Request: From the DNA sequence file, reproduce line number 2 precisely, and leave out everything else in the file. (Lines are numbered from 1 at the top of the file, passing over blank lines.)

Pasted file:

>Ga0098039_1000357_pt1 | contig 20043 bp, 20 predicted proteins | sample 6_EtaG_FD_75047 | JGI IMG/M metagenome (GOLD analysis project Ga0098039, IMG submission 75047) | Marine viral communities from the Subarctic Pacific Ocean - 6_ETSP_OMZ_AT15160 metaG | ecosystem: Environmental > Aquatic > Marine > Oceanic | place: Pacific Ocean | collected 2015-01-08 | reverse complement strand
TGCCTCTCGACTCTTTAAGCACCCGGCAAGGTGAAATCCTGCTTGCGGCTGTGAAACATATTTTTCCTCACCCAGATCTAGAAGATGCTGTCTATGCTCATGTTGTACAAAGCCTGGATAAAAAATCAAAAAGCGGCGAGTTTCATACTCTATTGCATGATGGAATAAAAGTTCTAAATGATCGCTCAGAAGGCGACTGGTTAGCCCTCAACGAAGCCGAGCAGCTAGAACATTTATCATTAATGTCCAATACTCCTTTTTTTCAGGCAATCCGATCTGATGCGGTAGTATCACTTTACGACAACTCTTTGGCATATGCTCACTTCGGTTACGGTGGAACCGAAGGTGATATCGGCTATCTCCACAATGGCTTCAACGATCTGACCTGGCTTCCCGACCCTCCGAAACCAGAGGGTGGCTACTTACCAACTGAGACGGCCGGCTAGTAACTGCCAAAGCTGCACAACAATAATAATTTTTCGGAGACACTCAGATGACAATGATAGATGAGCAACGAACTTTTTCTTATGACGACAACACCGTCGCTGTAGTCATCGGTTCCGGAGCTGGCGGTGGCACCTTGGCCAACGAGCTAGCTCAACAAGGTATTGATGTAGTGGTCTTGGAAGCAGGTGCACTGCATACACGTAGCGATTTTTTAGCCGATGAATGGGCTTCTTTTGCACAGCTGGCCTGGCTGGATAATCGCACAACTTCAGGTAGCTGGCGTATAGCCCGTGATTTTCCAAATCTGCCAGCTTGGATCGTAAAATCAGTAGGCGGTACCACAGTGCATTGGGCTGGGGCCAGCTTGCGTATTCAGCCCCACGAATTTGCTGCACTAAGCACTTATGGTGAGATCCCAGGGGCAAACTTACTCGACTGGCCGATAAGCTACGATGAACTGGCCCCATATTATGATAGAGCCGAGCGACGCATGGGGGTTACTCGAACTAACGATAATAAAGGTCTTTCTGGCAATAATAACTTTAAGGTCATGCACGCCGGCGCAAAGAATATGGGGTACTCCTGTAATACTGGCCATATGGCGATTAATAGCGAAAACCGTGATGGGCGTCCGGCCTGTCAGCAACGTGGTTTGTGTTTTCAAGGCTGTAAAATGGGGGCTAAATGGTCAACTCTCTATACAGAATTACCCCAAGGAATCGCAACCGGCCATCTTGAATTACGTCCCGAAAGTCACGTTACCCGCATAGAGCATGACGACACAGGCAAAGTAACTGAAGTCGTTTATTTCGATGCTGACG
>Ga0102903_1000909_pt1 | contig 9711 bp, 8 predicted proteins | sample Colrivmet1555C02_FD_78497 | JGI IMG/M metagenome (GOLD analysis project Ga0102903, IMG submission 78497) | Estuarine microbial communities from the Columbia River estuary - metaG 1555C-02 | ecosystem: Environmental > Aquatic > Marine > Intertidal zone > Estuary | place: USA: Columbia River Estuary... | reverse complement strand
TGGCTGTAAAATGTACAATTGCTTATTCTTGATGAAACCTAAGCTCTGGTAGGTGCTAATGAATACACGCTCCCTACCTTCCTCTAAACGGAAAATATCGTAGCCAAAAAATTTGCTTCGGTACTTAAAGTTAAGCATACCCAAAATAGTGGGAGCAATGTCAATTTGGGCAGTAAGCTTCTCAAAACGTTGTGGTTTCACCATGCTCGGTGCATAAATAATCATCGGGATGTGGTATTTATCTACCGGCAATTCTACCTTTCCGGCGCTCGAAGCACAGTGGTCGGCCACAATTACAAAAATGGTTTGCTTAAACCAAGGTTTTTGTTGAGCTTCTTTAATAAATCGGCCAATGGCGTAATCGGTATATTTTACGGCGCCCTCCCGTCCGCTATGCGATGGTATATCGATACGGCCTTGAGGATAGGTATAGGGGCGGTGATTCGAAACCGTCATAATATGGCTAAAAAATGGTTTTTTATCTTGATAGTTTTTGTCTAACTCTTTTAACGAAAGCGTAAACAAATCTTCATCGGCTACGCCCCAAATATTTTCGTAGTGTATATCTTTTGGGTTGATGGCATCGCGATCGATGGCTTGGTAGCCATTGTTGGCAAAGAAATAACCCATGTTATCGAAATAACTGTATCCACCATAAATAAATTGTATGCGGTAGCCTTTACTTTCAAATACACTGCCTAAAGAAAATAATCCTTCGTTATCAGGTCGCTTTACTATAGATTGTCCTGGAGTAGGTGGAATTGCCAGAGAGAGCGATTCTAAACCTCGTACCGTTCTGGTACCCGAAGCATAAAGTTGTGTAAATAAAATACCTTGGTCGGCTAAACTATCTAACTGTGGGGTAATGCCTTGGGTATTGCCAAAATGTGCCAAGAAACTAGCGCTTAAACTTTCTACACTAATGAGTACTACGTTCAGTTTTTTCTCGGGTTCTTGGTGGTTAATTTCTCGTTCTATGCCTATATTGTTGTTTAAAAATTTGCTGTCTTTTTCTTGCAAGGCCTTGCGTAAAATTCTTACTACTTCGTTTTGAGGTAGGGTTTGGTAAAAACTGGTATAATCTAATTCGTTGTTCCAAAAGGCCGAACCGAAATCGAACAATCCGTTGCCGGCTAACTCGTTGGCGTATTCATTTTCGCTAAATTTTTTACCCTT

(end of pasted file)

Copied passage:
TGCCTCTCGACTCTTTAAGCACCCGGCAAGGTGAAATCCTGCTTGCGGCTGTGAAACATATTTTTCCTCACCCAGATCTAGAAGATGCTGTCTATGCTCATGTTGTACAAAGCCTGGATAAAAAATCAAAAAGCGGCGAGTTTCATACTCTATTGCATGATGGAATAAAAGTTCTAAATGATCGCTCAGAAGGCGACTGGTTAGCCCTCAACGAAGCCGAGCAGCTAGAACATTTATCATTAATGTCCAATACTCCTTTTTTTCAGGCAATCCGATCTGATGCGGTAGTATCACTTTACGACAACTCTTTGGCATATGCTCACTTCGGTTACGGTGGAACCGAAGGTGATATCGGCTATCTCCACAATGGCTTCAACGATCTGACCTGGCTTCCCGACCCTCCGAAACCAGAGGGTGGCTACTTACCAACTGAGACGGCCGGCTAGTAACTGCCAAAGCTGCACAACAATAATAATTTTTCGGAGACACTCAGATGACAATGATAGATGAGCAACGAACTTTTTCTTATGACGACAACACCGTCGCTGTAGTCATCGGTTCCGGAGCTGGCGGTGGCACCTTGGCCAACGAGCTAGCTCAACAAGGTATTGATGTAGTGGTCTTGGAAGCAGGTGCACTGCATACACGTAGCGATTTTTTAGCCGATGAATGGGCTTCTTTTGCACAGCTGGCCTGGCTGGATAATCGCACAACTTCAGGTAGCTGGCGTATAGCCCGTGATTTTCCAAATCTGCCAGCTTGGATCGTAAAATCAGTAGGCGGTACCACAGTGCATTGGGCTGGGGCCAGCTTGCGTATTCAGCCCCACGAATTTGCTGCACTAAGCACTTATGGTGAGATCCCAGGGGCAAACTTACTCGACTGGCCGATAAGCTACGATGAACTGGCCCCATATTATGATAGAGCCGAGCGACGCATGGGGGTTACTCGAACTAACGATAATAAAGGTCTTTCTGGCAATAATAACTTTAAGGTCATGCACGCCGGCGCAAAGAATATGGGGTACTCCTGTAATACTGGCCATATGGCGATTAATAGCGAAAACCGTGATGGGCGTCCGGCCTGTCAGCAACGTGGTTTGTGTTTTCAAGGCTGTAAAATGGGGGCTAAATGGTCAACTCTCTATACAGAATTACCCCAAGGAATCGCAACCGGCCATCTTGAATTACGTCCCGAAAGTCACGTTACCCGCATAGAGCATGACGACACAGGCAAAGTAACTGAAGTCGTTTATTTCGATGCTGACG